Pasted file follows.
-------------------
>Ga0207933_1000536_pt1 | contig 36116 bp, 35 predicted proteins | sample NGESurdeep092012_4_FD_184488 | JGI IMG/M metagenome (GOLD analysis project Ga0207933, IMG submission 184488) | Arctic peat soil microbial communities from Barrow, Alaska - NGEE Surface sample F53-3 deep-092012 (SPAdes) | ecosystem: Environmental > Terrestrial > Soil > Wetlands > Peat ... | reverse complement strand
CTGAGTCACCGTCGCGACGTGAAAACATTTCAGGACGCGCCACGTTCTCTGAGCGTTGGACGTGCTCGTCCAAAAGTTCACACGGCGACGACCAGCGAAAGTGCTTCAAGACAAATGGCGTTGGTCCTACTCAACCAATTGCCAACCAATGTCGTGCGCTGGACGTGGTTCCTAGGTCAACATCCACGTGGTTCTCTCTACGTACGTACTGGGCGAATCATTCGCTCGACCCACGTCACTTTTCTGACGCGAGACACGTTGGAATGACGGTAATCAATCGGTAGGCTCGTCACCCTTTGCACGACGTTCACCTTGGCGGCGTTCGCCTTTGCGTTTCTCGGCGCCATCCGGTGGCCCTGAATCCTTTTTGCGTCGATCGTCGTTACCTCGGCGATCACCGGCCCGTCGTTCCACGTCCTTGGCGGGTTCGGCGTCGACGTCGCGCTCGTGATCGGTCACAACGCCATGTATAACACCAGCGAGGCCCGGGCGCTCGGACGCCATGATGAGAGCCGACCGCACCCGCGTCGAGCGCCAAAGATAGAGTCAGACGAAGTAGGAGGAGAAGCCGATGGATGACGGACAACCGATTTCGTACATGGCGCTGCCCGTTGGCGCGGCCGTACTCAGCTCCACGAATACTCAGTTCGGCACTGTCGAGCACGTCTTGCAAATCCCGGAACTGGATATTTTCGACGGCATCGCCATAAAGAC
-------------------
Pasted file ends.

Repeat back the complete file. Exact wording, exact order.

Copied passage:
>Ga0207933_1000536_pt1 | contig 36116 bp, 35 predicted proteins | sample NGESurdeep092012_4_FD_184488 | JGI IMG/M metagenome (GOLD analysis project Ga0207933, IMG submission 184488) | Arctic peat soil microbial communities from Barrow, Alaska - NGEE Surface sample F53-3 deep-092012 (SPAdes) | ecosystem: Environmental > Terrestrial > Soil > Wetlands > Peat ... | reverse complement strand
CTGAGTCACCGTCGCGACGTGAAAACATTTCAGGACGCGCCACGTTCTCTGAGCGTTGGACGTGCTCGTCCAAAAGTTCACACGGCGACGACCAGCGAAAGTGCTTCAAGACAAATGGCGTTGGTCCTACTCAACCAATTGCCAACCAATGTCGTGCGCTGGACGTGGTTCCTAGGTCAACATCCACGTGGTTCTCTCTACGTACGTACTGGGCGAATCATTCGCTCGACCCACGTCACTTTTCTGACGCGAGACACGTTGGAATGACGGTAATCAATCGGTAGGCTCGTCACCCTTTGCACGACGTTCACCTTGGCGGCGTTCGCCTTTGCGTTTCTCGGCGCCATCCGGTGGCCCTGAATCCTTTTTGCGTCGATCGTCGTTACCTCGGCGATCACCGGCCCGTCGTTCCACGTCCTTGGCGGGTTCGGCGTCGACGTCGCGCTCGTGATCGGTCACAACGCCATGTATAACACCAGCGAGGCCCGGGCGCTCGGACGCCATGATGAGAGCCGACCGCACCCGCGTCGAGCGCCAAAGATAGAGTCAGACGAAGTAGGAGGAGAAGCCGATGGATGACGGACAACCGATTTCGTACATGGCGCTGCCCGTTGGCGCGGCCGTACTCAGCTCCACGAATACTCAGTTCGGCACTGTCGAGCACGTCTTGCAAATCCCGGAACTGGATATTTTCGACGGCATCGCCATAAAGAC